Putting your wood floors underneath the bottom cabinets will also save you from having to spend time and money installing quarter rounds around each cabinet’s base.
It’s also easier to install the cabinets when the entire floor surface is level. Using another material type to make the floor level in the space where the cabinets are installed requires measuring and cutting for that area and the increased cost associated with purchasing the alternative flooring material.
For such a small space, it usually doesn’t make sense to go to such trouble because it won’t end up saving very much money.
Not to mention, installing cabinets directly over the wood flooring will save you from measuring the space underneath and reduces the risk that the items don’t fit correctly.
Today, many appliances and features come built-in to cabinet systems, or they fit the cutout just right without much wiggle room to spare. Installing flooring around these areas can cause significant problems later.
For example, many people who install their flooring after the cabinetry find that they have to tear up the floor when their dishwasher breaks down.
Installing the new floors underneath the cabinets (or before installing cabinets) eliminates the potential for this issue.
When Not To Install Hardwood Floor Underneath Cabinets
Given that it’s usually a good idea to install finished flooring from wall to wall, there are still a few exceptions to this.
You Have Floating Floors: If you install a floating floor, you may not want to put the new flooring underneath cabinets. Floating floors need room to expand and contract, which they do over time and with changes in temperature, humidity, and general wear.
If something very heavy (like cabinets) is placed on top of the flooring, it may not be able to move properly, which can cause damage like bulges or buckling.
The Cabinets Cannot Be Removed: If you’re installing new flooring during a remodel, it means you’ll have to remove the cabinets, lay the flooring, and then reinstall or replace the cabinets. In some cases, it’s extremely difficult (or impossible) to do this safely, or the task is so difficult that it doesn’t make sense to bother with it.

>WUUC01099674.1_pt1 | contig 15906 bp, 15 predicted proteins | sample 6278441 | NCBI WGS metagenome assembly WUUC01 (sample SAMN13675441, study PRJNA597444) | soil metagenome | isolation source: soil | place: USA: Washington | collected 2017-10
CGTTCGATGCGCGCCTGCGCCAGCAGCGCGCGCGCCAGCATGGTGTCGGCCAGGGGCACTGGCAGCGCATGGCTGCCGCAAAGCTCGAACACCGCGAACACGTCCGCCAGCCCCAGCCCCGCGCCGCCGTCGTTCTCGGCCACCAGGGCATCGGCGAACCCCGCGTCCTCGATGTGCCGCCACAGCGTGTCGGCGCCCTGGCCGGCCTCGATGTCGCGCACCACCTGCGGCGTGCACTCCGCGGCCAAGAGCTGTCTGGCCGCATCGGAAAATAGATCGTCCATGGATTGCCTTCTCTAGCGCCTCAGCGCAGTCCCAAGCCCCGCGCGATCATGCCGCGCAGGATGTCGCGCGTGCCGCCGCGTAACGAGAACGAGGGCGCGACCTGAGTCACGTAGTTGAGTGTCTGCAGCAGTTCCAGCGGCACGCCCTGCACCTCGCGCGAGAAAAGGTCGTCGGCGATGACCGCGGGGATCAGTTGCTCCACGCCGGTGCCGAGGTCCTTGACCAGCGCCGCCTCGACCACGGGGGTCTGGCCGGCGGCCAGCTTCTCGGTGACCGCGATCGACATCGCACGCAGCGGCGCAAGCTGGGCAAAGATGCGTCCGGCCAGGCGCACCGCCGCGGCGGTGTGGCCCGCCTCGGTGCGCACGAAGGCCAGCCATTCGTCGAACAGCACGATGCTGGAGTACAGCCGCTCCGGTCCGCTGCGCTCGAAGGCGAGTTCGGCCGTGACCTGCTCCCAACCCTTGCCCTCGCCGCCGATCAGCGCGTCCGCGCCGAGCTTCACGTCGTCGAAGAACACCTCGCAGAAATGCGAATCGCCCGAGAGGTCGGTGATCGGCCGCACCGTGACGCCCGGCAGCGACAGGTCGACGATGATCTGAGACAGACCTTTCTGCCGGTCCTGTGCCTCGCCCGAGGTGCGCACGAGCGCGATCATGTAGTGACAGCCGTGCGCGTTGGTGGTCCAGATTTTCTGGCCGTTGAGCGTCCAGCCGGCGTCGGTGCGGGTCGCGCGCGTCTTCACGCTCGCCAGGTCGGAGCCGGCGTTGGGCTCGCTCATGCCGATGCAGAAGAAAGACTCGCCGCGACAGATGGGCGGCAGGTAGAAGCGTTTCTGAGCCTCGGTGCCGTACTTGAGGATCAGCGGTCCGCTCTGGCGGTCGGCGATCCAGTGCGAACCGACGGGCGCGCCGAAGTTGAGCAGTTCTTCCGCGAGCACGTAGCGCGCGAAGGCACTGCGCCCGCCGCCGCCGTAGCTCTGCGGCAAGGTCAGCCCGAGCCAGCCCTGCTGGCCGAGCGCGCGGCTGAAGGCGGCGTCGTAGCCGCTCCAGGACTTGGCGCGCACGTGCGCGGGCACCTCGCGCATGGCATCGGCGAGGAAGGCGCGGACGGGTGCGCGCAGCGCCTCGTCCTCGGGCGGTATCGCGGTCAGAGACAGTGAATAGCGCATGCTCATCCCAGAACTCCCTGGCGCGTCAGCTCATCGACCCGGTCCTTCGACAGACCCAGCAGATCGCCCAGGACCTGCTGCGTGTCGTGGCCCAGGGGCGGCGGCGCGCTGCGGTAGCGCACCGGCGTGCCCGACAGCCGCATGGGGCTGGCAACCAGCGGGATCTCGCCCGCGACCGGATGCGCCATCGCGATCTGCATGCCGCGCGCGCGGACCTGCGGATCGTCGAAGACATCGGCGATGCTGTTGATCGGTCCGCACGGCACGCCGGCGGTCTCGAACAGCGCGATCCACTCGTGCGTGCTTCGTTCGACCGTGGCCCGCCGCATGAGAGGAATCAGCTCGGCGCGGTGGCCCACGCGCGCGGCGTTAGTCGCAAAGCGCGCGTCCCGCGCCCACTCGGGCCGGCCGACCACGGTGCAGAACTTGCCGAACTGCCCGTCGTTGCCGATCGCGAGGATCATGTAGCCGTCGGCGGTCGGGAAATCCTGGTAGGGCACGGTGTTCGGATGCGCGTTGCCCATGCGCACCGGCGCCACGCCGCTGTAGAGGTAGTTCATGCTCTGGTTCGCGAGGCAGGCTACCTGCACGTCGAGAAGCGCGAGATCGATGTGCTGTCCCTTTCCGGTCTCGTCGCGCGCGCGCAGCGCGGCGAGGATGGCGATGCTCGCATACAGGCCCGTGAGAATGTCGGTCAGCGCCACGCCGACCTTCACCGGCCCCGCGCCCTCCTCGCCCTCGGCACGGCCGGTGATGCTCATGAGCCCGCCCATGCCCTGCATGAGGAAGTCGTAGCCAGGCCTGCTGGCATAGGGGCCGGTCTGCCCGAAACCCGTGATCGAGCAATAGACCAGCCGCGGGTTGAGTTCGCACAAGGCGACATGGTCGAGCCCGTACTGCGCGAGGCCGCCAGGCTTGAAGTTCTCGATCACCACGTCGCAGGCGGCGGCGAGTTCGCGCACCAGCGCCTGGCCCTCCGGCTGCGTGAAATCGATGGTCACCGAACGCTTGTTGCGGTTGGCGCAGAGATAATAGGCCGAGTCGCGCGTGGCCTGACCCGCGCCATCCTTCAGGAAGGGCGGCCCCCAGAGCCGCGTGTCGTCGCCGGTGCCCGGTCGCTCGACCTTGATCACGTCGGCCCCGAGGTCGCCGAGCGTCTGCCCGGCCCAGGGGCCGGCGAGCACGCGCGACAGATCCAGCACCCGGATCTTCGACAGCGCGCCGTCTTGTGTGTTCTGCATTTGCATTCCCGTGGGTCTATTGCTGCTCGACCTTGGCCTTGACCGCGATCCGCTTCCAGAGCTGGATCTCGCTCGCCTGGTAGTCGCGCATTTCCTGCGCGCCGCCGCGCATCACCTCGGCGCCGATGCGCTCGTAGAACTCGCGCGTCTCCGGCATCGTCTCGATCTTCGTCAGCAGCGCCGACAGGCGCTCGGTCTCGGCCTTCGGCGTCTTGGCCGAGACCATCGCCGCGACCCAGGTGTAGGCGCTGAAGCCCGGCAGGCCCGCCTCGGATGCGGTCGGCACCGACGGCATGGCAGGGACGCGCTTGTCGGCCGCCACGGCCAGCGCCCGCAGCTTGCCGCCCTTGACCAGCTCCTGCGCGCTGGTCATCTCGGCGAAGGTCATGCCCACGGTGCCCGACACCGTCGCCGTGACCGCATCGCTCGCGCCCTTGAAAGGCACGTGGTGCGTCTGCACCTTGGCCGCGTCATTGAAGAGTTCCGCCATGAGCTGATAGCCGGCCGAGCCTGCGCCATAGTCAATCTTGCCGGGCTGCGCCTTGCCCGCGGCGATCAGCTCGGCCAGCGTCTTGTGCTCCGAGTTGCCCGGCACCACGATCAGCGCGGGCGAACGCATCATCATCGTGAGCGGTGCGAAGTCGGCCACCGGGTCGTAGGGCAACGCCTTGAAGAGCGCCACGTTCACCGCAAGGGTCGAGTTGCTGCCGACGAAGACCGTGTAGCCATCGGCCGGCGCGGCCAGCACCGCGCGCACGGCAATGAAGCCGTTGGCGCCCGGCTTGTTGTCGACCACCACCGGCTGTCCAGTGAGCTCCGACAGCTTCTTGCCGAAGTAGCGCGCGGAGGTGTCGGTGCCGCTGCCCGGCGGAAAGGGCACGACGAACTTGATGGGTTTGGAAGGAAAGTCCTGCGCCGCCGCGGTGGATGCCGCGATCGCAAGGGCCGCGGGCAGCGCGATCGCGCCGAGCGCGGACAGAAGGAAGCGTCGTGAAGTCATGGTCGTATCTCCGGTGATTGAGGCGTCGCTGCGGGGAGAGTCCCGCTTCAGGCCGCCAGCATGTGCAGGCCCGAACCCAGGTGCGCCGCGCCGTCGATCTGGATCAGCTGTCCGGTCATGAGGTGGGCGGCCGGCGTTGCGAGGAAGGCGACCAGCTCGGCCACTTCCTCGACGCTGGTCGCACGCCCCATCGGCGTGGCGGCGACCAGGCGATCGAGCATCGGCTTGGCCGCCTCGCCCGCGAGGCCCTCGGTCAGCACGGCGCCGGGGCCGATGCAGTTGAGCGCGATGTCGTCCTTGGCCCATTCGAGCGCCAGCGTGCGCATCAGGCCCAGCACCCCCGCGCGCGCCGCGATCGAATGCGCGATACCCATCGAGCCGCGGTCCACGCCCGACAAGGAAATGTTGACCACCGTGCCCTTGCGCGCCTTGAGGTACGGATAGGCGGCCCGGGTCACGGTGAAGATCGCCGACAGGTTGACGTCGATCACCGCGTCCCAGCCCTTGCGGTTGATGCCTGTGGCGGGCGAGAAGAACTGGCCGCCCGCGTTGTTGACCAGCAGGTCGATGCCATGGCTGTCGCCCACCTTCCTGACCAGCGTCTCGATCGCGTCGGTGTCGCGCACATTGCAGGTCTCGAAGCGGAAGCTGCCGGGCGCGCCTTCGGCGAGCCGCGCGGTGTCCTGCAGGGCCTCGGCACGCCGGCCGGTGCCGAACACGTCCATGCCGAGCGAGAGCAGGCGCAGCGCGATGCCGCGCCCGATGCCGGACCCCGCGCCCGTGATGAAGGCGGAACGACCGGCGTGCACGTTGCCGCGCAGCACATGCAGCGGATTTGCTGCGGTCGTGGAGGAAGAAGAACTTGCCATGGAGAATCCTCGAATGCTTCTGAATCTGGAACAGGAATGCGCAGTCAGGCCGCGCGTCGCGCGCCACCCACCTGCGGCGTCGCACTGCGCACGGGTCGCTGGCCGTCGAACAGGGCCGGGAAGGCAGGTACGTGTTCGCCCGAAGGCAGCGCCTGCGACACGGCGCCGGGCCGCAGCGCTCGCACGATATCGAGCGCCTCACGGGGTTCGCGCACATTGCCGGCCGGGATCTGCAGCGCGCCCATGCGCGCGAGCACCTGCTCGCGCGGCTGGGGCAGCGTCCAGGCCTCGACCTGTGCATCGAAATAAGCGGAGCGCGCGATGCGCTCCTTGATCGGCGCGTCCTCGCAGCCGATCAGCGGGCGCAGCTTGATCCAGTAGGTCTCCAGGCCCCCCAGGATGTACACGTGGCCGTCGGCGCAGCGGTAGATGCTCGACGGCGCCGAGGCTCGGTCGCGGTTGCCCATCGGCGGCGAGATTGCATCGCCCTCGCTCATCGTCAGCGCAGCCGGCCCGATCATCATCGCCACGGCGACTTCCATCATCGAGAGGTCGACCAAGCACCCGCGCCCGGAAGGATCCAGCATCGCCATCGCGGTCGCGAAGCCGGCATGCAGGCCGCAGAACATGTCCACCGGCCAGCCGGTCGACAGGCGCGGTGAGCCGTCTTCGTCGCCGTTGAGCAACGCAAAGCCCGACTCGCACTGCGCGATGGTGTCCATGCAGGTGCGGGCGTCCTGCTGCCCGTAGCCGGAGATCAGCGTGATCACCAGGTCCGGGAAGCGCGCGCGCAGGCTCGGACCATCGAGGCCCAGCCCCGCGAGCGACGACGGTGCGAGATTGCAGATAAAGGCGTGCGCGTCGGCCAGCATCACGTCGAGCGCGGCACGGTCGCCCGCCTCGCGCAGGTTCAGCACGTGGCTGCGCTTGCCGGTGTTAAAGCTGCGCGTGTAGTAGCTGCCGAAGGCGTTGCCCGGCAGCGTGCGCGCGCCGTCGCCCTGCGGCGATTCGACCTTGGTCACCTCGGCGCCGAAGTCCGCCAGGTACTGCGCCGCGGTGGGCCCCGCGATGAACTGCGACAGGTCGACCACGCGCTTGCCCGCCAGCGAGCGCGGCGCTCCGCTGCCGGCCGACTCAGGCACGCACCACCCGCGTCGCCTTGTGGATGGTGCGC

If your cabinets are built-in and can’t be removed, or if they contain electrical work or plumbing components, you may decide not to lay flooring underneath them. In this case, you can run the flooring up to the edge, and it will still look neat and clean. This is especially true if you have the flooring professionally installed, as they will make the transition look seamless.
It’s Too Costly To Install: Sometimes, the expense of removing the cabinetry just to have it reinstalled after the flooring is laid is an added cost that does not make sense or exceeds the project’s budget. In this case, it may be a better idea to skip this process and just run the flooring to the edge of the cabinets.
Many builders and contractors believe that it’s pointless to install flooring in areas that will never be seen. Still, typically it comes down to personal preference and budget.
If budget is the issue, there’s nothing inherently wrong with not installing the new floors underneath cabinets; just remember that if the cabinets are ever changed, it may be an added expense to change the flooring at that point.
Most people choose to install hardwood floor underneath cabinets for three main reasons:
- Wood floors usually last longer than cabinets, meaning someone may want to replace them at some point before installing new floors.
- It’s easier to install hardwood floors in a whole room instead of cutting around cabinets, and you may block access to built-in appliances otherwise.
- Leaks and water overflows can get in between layers of flooring that aren’t sealed up.
However, it comes down to your preference, budget, and your builder’s recommendation.
- Urban Floor: The great flooring debate
- Architectural Digest: How to choose & install hardwood floors: A complete guide